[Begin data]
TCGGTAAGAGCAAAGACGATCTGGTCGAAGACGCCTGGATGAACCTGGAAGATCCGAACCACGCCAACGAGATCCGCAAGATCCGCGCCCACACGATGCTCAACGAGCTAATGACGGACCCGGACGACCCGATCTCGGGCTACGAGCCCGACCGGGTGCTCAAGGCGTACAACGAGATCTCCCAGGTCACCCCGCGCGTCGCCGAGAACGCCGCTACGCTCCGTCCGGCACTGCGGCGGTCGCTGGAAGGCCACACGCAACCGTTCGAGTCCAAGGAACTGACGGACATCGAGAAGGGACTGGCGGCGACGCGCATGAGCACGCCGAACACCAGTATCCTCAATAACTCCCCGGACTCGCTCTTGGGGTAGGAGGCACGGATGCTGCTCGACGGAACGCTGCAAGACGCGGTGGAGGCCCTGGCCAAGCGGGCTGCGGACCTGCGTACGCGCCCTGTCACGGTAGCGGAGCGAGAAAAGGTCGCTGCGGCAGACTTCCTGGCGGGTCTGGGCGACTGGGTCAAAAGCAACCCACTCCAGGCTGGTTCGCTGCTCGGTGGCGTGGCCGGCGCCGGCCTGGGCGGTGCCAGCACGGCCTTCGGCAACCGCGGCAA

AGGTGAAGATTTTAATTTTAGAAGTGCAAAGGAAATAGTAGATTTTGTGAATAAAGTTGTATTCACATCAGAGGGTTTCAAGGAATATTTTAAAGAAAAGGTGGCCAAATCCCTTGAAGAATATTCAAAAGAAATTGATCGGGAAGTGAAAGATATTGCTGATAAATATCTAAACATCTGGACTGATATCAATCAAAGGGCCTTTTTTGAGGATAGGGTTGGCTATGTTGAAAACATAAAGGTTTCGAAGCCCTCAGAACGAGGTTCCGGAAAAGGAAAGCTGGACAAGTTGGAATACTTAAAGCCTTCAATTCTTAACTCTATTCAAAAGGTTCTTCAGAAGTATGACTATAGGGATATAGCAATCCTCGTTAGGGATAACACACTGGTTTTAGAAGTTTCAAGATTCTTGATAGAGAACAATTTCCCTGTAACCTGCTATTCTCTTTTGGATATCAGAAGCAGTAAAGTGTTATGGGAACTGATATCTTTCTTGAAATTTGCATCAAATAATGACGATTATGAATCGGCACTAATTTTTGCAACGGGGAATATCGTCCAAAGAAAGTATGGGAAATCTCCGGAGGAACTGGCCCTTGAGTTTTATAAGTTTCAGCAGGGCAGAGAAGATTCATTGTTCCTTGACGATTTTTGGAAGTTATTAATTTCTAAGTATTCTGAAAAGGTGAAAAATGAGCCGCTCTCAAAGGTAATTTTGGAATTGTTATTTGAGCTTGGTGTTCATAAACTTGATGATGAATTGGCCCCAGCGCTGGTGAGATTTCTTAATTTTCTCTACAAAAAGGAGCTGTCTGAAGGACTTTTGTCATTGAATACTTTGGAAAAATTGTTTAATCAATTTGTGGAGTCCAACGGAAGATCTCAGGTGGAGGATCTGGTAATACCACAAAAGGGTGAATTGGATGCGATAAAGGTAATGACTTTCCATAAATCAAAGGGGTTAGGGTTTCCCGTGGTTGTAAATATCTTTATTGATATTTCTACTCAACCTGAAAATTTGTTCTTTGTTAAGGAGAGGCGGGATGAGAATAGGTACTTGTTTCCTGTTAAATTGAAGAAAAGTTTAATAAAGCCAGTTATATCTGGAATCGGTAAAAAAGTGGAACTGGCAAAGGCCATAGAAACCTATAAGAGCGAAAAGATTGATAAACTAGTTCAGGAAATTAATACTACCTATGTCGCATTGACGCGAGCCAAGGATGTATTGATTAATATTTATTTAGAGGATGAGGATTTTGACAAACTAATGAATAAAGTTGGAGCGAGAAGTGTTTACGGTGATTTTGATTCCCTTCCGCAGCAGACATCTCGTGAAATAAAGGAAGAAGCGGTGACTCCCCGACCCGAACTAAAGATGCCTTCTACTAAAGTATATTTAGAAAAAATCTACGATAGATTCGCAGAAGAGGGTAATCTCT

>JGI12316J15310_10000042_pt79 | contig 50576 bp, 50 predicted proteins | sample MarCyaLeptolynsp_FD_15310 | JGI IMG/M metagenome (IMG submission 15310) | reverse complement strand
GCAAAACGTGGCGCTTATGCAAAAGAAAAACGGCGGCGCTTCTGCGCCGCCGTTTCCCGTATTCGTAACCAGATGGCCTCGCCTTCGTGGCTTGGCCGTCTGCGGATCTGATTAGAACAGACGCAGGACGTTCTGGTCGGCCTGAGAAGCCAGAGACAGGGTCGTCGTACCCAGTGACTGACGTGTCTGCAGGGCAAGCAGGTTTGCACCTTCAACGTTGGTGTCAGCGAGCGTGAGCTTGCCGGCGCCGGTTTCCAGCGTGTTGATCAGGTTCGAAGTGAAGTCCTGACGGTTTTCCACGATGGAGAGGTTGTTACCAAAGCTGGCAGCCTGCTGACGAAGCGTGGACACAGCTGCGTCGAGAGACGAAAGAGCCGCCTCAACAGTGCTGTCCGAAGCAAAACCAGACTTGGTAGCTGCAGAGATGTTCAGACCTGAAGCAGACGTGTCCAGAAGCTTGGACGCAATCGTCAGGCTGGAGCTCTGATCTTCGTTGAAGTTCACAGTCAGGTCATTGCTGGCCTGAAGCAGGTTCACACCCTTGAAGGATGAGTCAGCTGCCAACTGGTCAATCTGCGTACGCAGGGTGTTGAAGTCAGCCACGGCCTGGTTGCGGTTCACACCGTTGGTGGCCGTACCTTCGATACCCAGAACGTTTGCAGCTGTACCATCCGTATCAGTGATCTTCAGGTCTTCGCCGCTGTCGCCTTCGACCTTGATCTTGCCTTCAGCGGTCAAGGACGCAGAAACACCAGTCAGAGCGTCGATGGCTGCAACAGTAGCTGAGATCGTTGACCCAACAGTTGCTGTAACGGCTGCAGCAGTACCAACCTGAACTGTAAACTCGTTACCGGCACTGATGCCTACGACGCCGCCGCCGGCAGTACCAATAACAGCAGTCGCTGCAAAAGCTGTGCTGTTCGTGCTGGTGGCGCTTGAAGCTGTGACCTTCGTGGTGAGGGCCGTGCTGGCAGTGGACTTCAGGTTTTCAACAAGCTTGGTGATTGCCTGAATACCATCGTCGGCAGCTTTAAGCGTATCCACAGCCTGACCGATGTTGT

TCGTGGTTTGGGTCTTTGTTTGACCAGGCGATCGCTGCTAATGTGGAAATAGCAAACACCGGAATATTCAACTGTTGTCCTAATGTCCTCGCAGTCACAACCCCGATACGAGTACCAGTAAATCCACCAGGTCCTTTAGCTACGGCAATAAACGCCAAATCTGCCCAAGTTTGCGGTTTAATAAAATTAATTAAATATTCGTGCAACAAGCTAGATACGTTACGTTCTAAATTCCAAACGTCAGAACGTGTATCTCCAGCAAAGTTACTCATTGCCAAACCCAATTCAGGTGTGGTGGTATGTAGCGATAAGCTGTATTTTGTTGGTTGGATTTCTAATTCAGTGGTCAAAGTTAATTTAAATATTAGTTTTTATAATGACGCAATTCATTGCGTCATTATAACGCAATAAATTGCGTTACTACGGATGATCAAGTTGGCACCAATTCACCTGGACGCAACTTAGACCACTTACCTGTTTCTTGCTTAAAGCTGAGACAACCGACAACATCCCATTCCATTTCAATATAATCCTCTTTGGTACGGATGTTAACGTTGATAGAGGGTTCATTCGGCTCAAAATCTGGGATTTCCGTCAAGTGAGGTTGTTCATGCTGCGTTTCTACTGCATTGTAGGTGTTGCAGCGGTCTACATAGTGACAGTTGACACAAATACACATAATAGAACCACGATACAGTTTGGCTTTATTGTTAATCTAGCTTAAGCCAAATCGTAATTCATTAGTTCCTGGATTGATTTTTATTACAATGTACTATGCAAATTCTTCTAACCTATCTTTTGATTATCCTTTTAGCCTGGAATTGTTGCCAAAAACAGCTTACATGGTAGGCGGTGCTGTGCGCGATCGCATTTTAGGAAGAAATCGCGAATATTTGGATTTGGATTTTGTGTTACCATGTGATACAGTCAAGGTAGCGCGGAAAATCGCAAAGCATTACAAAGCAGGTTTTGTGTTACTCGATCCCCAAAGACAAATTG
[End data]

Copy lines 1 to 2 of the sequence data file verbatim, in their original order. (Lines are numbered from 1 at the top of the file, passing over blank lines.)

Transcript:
TCGGTAAGAGCAAAGACGATCTGGTCGAAGACGCCTGGATGAACCTGGAAGATCCGAACCACGCCAACGAGATCCGCAAGATCCGCGCCCACACGATGCTCAACGAGCTAATGACGGACCCGGACGACCCGATCTCGGGCTACGAGCCCGACCGGGTGCTCAAGGCGTACAACGAGATCTCCCAGGTCACCCCGCGCGTCGCCGAGAACGCCGCTACGCTCCGTCCGGCACTGCGGCGGTCGCTGGAAGGCCACACGCAACCGTTCGAGTCCAAGGAACTGACGGACATCGAGAAGGGACTGGCGGCGACGCGCATGAGCACGCCGAACACCAGTATCCTCAATAACTCCCCGGACTCGCTCTTGGGGTAGGAGGCACGGATGCTGCTCGACGGAACGCTGCAAGACGCGGTGGAGGCCCTGGCCAAGCGGGCTGCGGACCTGCGTACGCGCCCTGTCACGGTAGCGGAGCGAGAAAAGGTCGCTGCGGCAGACTTCCTGGCGGGTCTGGGCGACTGGGTCAAAAGCAACCCACTCCAGGCTGGTTCGCTGCTCGGTGGCGTGGCCGGCGCCGGCCTGGGCGGTGCCAGCACGGCCTTCGGCAACCGCGGCAA

AGGTGAAGATTTTAATTTTAGAAGTGCAAAGGAAATAGTAGATTTTGTGAATAAAGTTGTATTCACATCAGAGGGTTTCAAGGAATATTTTAAAGAAAAGGTGGCCAAATCCCTTGAAGAATATTCAAAAGAAATTGATCGGGAAGTGAAAGATATTGCTGATAAATATCTAAACATCTGGACTGATATCAATCAAAGGGCCTTTTTTGAGGATAGGGTTGGCTATGTTGAAAACATAAAGGTTTCGAAGCCCTCAGAACGAGGTTCCGGAAAAGGAAAGCTGGACAAGTTGGAATACTTAAAGCCTTCAATTCTTAACTCTATTCAAAAGGTTCTTCAGAAGTATGACTATAGGGATATAGCAATCCTCGTTAGGGATAACACACTGGTTTTAGAAGTTTCAAGATTCTTGATAGAGAACAATTTCCCTGTAACCTGCTATTCTCTTTTGGATATCAGAAGCAGTAAAGTGTTATGGGAACTGATATCTTTCTTGAAATTTGCATCAAATAATGACGATTATGAATCGGCACTAATTTTTGCAACGGGGAATATCGTCCAAAGAAAGTATGGGAAATCTCCGGAGGAACTGGCCCTTGAGTTTTATAAGTTTCAGCAGGGCAGAGAAGATTCATTGTTCCTTGACGATTTTTGGAAGTTATTAATTTCTAAGTATTCTGAAAAGGTGAAAAATGAGCCGCTCTCAAAGGTAATTTTGGAATTGTTATTTGAGCTTGGTGTTCATAAACTTGATGATGAATTGGCCCCAGCGCTGGTGAGATTTCTTAATTTTCTCTACAAAAAGGAGCTGTCTGAAGGACTTTTGTCATTGAATACTTTGGAAAAATTGTTTAATCAATTTGTGGAGTCCAACGGAAGATCTCAGGTGGAGGATCTGGTAATACCACAAAAGGGTGAATTGGATGCGATAAAGGTAATGACTTTCCATAAATCAAAGGGGTTAGGGTTTCCCGTGGTTGTAAATATCTTTATTGATATTTCTACTCAACCTGAAAATTTGTTCTTTGTTAAGGAGAGGCGGGATGAGAATAGGTACTTGTTTCCTGTTAAATTGAAGAAAAGTTTAATAAAGCCAGTTATATCTGGAATCGGTAAAAAAGTGGAACTGGCAAAGGCCATAGAAACCTATAAGAGCGAAAAGATTGATAAACTAGTTCAGGAAATTAATACTACCTATGTCGCATTGACGCGAGCCAAGGATGTATTGATTAATATTTATTTAGAGGATGAGGATTTTGACAAACTAATGAATAAAGTTGGAGCGAGAAGTGTTTACGGTGATTTTGATTCCCTTCCGCAGCAGACATCTCGTGAAATAAAGGAAGAAGCGGTGACTCCCCGACCCGAACTAAAGATGCCTTCTACTAAAGTATATTTAGAAAAAATCTACGATAGATTCGCAGAAGAGGGTAATCTCT